What to do then? Find a way to balance the amount of oxidizing and antioxidant substances.
A healthy body also responds better to training stimuli .
It is in this sense that vitamins help us: they protect the body from the toxicity of free radicals, restoring us to a state of balance and health. To do this, however, they must be taken in the right quantities, and therefore probably in larger quantities for a sportsman than for a normal individual. But beware of excess, because fat-soluble vitamins can be stored in the body and you know, too much is never synonymous with better.
When to take a multivitamin
Given the premises, namely that training generates free radicals, one might think that the best time to take a multivitamin is immediately after the end of our sports performance.
The only time it's really wrong to take a multivitamin is right at the end of the workout . This is because, although it is the time frame in which our body is in greater oxidative stress, it is also the one in which the body puts in place a series of mechanisms necessary for the compensatory response. If we stop or stop this process by taking a multivitamin, we undo the adaptations that occur in response to training (which are really positive).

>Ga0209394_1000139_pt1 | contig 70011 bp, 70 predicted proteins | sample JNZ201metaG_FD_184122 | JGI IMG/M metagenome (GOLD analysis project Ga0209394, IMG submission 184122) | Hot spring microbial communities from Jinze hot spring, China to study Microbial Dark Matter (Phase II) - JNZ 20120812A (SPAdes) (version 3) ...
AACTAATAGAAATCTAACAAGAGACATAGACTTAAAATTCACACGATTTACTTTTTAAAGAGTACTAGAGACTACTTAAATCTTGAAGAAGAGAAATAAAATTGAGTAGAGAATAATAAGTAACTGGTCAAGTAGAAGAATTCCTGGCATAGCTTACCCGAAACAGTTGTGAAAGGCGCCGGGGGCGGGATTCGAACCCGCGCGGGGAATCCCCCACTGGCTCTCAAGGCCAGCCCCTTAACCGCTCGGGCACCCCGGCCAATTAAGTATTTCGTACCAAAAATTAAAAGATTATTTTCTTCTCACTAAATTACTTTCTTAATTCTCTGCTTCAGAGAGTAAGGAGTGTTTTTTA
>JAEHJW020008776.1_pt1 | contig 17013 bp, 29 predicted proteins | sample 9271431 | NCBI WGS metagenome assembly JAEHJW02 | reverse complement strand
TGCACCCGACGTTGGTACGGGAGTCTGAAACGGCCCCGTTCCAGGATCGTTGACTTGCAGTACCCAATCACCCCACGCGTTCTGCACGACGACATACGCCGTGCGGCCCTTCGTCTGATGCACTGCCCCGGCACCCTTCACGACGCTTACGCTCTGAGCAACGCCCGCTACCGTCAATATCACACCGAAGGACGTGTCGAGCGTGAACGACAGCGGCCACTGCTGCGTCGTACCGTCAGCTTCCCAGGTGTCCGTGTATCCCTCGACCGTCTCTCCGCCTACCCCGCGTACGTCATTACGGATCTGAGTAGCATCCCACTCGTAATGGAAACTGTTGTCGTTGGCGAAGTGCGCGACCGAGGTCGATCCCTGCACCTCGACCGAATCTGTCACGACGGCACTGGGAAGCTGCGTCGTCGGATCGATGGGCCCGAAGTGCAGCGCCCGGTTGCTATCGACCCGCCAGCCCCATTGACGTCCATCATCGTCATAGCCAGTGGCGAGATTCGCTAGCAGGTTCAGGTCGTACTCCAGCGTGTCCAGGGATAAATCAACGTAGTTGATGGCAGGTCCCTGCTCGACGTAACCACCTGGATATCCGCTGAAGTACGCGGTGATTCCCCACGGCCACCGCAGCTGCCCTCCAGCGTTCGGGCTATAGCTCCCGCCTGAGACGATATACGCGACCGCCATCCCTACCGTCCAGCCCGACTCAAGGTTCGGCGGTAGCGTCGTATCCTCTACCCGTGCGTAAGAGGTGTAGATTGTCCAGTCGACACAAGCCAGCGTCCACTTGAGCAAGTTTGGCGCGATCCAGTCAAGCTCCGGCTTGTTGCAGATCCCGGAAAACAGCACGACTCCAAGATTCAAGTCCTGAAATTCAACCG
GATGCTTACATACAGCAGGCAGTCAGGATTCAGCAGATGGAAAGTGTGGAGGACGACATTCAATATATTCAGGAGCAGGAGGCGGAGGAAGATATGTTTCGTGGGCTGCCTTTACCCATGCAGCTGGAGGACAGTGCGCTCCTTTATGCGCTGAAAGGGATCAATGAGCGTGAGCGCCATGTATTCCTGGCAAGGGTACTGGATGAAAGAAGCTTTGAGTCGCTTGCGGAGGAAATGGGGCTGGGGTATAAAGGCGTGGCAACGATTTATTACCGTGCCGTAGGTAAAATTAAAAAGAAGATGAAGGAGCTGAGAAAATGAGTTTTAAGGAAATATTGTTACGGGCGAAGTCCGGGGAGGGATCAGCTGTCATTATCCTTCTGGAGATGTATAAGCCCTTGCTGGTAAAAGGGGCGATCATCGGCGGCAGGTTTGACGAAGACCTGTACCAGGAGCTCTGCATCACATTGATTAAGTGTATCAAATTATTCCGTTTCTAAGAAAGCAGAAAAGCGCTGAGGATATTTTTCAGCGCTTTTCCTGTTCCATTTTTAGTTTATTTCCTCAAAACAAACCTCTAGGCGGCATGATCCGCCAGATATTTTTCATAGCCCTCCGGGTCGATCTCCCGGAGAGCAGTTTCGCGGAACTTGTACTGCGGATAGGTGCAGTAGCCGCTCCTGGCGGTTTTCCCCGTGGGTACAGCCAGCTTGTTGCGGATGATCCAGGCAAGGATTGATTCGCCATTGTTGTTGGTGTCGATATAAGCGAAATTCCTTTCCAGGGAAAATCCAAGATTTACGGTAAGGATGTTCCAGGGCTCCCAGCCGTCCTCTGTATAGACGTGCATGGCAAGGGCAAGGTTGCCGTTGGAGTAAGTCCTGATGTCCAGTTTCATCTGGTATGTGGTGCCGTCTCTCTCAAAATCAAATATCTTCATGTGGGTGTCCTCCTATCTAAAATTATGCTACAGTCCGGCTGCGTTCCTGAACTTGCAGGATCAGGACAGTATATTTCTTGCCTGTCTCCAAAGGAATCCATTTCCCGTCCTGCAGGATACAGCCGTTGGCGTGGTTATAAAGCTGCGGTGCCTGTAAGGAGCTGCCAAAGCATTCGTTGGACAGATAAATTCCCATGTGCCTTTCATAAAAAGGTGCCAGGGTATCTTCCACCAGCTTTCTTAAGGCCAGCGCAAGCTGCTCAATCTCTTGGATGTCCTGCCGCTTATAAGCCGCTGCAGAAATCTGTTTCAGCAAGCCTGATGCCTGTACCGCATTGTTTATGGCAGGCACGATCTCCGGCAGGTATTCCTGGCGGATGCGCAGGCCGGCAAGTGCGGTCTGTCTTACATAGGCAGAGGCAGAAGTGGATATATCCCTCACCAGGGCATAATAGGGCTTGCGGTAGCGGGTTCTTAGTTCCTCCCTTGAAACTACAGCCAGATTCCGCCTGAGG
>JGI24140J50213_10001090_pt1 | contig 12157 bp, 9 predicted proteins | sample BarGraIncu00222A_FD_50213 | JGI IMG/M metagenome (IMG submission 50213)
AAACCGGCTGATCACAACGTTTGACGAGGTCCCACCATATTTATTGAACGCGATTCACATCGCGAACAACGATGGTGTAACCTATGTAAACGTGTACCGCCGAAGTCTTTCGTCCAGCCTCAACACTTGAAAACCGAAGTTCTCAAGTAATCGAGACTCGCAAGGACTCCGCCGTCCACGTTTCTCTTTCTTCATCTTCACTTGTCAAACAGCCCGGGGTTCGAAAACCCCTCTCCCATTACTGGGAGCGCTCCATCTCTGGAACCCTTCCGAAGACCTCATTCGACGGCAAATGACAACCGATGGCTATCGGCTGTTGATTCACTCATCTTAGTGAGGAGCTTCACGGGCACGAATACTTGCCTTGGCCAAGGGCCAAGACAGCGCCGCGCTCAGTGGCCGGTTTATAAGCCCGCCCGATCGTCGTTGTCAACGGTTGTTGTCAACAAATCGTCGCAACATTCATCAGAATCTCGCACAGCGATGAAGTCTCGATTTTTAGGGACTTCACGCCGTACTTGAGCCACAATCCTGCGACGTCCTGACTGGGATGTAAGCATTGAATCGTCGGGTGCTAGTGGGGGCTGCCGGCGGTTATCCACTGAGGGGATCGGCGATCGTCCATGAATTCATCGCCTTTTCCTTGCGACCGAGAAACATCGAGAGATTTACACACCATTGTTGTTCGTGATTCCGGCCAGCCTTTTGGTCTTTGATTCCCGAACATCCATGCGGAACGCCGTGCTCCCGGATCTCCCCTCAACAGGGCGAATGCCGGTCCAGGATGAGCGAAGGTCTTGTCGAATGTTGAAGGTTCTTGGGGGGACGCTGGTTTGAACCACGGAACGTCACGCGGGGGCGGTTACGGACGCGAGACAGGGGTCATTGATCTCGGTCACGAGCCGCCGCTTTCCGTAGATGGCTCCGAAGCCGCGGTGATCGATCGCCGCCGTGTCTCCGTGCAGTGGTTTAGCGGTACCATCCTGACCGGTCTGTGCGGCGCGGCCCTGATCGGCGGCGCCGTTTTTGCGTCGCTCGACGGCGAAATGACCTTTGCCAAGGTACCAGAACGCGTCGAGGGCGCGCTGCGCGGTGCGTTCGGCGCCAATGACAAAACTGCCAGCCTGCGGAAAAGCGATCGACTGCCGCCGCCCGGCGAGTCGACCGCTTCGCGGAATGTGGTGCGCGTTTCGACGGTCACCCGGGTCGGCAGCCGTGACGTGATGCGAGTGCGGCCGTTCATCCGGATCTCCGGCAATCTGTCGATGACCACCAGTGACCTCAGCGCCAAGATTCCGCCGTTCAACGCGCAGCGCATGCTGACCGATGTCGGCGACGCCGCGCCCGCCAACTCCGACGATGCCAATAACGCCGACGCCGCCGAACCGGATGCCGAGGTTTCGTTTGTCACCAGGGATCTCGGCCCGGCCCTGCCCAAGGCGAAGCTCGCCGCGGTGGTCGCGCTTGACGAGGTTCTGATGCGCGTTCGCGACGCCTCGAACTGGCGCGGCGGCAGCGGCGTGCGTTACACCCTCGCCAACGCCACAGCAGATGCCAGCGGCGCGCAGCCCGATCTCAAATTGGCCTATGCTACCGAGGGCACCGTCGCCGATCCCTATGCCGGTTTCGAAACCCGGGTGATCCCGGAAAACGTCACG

So the smartest thing to do to fully exploit the potential of our supplement is to take it 6-10 hours after training . In the morning, on an empty stomach or after breakfast, it is certainly the ideal time. In fact, remember that some vitamins are fat-soluble, and therefore better absorbed together with a lipid component.
A necessary note is to be highlighted in the case of vegan athletes: due to the lack of animal sources in the diet combined with physical activity, particular attention must be paid to the correct intake of vitamin B12, vitamin D, iron, zinc, calcium and iodine.
In conclusion, we can say that, whether sporty or not, it is important to learn about our needs: only in this way will we be able to obtain the best results in terms of performance and health.